Words and talking


Between 2005-2016 I wrote more than 2,000 reviews for the Chicago Tribune's RedEye. Here's a good place to start.

'Midnight Sun' fails as fast as you can say xeroderma pigmentosum


Anyone who spends five seconds researching xeroderma pigmentosum will see that the rare genetic disorder often has a visible physical impact on those affected. Those who suffer are, in short, allergic to the sun, and such skin sensitivity does not remain invisible. While narrative features don’t have to emulate documentaries, it seems safe to assume that anyone who suffers from the disorder, knows someone who does or just has a reasonable sense of propriety would find it absurd to exploit it for a flavorless teen drama without any disfigurement or discomfort beyond a slight dose of paleness.

In “Midnight Sun,” that eventually, mildly pale teenager is Katie (Bella Thorne), who, it seems, has ceased her protesting about an inability to leave the house but harbors no resentment toward her widower dad (Rob Riggle) for sheltering her. Actually, the movie is a bit unclear on Katie’s level of freedom in her teen years, as dad suggests he has kept her sequestered but Katie seemingly has been allowed to spend enough time at their local Washington state train station to make friends with the evening ticket clerk (Norm Misura). Apparently she never rebelled or did anything the majority of high school students only allowed to emerge into society at night would; instead, she stayed indoors all day, everyday, remaining in questionably good shape despite a total lack of exercise while gazing out the window at Charlie (Patrick Schwarzenegger), the guy she has loved for years while knowing nothing about him that cannot be observed during a few seconds of skateboarding. That broad, uninformed swooning is not so uncommon for a young crush, but the film targets only the 12 and under set by insisting that Charlie really is the sweetly bland guy of Katie’s window-pane dreams.

Ultra-popular yet evidently party-averse, Charlie falls for Katie when he stumbles upon her singing at the train station. (When she runs off and leaves behind her notebook without giving him her name, it is a Cinderella reference too blunt to be accidental. This is on top of Katie’s Rapunzel-like status in her second-floor suburban tower. It would be nice if movies stopped trying to make young girls aspire to be princesses.) For what it is worth, Thorne is not as charming as Emma Stone but also not as over-the-top as Amanda Bynes in depicting Katie’s awkwardness, which might be endearing if it was possible to ignore how little thought Charlie gives to his new girlfriend having no experience in civilization. Luckily, the two just want to have some barely PG-13-level fun, and he does not ask why she is always busy during the day. He, like, also cannot believe they grew up in the same town and never met. Deception is so much simpler when dating someone who asks no questions.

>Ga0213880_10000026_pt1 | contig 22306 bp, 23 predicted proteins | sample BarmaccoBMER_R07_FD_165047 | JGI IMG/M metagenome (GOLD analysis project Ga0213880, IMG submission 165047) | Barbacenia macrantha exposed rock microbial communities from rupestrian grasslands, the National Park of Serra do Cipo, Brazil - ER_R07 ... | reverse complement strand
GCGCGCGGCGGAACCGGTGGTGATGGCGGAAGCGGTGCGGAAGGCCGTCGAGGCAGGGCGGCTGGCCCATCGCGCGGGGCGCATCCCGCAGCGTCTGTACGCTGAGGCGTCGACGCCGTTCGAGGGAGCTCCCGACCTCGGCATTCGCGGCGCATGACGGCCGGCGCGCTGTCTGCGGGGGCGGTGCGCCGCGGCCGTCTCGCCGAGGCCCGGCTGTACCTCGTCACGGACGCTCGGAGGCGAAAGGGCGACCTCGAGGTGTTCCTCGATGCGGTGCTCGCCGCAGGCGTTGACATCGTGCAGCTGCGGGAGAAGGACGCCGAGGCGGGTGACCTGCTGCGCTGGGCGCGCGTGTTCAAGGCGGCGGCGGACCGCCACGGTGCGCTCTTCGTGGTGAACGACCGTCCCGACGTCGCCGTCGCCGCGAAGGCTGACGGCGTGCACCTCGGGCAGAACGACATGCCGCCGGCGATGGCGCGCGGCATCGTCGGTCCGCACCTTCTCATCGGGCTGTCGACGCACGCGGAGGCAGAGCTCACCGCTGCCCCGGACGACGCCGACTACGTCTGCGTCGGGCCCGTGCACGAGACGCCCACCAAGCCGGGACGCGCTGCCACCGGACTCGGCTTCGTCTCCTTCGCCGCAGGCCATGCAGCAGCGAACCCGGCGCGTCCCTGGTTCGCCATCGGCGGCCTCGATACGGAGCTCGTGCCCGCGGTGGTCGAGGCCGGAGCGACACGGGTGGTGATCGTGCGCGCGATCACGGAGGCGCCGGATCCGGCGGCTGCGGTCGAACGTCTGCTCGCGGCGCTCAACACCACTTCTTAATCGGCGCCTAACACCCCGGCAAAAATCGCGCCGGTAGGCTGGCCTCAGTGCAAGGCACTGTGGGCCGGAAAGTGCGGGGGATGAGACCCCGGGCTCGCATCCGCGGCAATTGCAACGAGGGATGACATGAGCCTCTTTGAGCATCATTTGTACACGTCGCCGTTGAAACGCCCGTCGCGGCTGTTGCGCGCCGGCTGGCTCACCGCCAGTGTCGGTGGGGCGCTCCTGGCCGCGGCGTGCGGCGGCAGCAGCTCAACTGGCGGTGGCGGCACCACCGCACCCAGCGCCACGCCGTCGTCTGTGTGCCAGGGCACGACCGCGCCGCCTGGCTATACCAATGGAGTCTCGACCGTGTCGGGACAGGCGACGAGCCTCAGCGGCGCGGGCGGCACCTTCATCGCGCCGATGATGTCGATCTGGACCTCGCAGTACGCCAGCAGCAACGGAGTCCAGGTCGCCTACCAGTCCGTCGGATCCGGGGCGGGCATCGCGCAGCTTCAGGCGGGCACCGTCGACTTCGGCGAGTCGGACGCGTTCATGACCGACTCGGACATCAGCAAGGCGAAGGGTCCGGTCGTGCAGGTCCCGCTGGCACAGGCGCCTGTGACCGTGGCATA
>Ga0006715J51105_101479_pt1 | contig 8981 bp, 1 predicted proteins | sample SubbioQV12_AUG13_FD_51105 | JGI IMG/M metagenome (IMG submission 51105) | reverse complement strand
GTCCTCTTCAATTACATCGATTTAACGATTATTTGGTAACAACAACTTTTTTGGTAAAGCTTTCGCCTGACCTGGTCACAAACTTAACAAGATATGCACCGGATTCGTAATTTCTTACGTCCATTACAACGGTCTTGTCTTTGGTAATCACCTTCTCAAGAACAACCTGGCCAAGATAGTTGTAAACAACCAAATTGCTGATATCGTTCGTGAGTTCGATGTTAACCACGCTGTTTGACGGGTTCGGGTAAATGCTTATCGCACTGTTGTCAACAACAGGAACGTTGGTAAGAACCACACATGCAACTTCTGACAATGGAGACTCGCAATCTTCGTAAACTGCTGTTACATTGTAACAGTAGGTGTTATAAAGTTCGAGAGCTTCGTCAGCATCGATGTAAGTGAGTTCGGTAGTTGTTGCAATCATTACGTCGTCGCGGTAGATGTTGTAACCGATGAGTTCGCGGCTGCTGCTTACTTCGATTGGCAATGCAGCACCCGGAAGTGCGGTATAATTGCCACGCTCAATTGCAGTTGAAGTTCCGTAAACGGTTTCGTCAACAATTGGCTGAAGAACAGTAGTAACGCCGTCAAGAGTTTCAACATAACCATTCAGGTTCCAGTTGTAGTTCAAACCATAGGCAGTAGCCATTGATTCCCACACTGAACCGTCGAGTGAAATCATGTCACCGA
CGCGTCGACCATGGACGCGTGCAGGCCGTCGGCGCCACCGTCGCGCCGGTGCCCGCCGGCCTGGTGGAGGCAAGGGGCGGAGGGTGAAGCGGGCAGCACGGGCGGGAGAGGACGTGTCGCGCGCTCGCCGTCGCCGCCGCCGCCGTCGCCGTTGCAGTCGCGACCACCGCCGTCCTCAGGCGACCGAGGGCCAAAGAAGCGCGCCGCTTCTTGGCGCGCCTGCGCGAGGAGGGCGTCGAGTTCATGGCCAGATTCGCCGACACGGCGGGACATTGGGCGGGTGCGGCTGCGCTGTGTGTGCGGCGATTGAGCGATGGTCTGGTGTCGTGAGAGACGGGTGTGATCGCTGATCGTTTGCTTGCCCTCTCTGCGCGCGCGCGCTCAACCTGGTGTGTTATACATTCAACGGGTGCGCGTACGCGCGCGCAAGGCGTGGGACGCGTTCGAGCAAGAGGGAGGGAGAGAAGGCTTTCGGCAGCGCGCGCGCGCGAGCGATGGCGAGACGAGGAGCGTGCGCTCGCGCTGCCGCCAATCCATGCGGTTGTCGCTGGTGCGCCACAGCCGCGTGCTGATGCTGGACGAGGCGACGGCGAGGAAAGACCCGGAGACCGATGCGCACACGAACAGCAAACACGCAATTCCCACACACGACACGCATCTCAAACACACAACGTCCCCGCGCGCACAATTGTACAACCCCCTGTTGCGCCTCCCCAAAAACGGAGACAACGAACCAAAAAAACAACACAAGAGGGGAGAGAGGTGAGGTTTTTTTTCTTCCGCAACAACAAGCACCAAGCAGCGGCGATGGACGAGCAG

Beneath the treacly romance is a sliver of a story about a kid who feels like the world is not for her. “I’ve waited a whole life to feel this,” Katie says to Charlie toward the end of the movie, which takes a disappointing turn toward the tragic while remaining far, far less excruciating and manipulative than the similar and much worse-acted “Everything, Everything.” In isolated moments and through the right lens of tween hopefulness, “Midnight Sun” is a touch romantic. And as far as reasons for lying go (considering the movie would be very different or not exist at all if Charlie knew about Katie’s condition sooner), Katie’s desire not to be defined by her illness is plenty valid. She is a person first and wants to be seen that way.

These are mostly theoretical wins, though. Directed by a veteran of Ashley Tisdale music videos, “Midnight Sun” plays like Nicholas Sparks’ innocent kid sister, where the world is defined by piers and acoustic guitars and death’s ever-looming interruption of love. “You can’t really read a song, right?” Charlie asks when Katie questions what he thought of the material he read in her book. Not only can the quality of lyrics absolutely be analyzed but it would have been something if a stupid line like that made Katie have a more nuanced opinion of this very nice and quite generic dude. (Charlie losing a swimming scholarship following a drunken injury is resolved as harmlessly as it is presented, and with the same intelligence afforded to suggesting Katie’s terrible music is good.) In addition, the movie opens with Katie sharing a recurring dream of her mom singing to her, but “Midnight Sun” mostly uses this young girl losing her mother as a device, rather than a way to develop the character’s life experience. It does, however, allow for a scene of Katie making an online dating profile for her dad after she determines she will not be around much longer and does not want him to be alone.

Even if xeroderma pigmentosum really can go from benign to terminal as quickly as “Midnight Sun” suggests, the total refusal to present the physical impacts of the illness renders the film disingenuous and shallow. Would this love exist if Katie’s face was marked by the scars of her condition? No one needs another “Beastly,” but next time a story about a serious, disfiguring affliction might go beyond surface-level beauty.


This review will be published in next year's edition of Magill's Cinema Annual. Click here to purchase copies of collections from previous years.

Matt PaisComment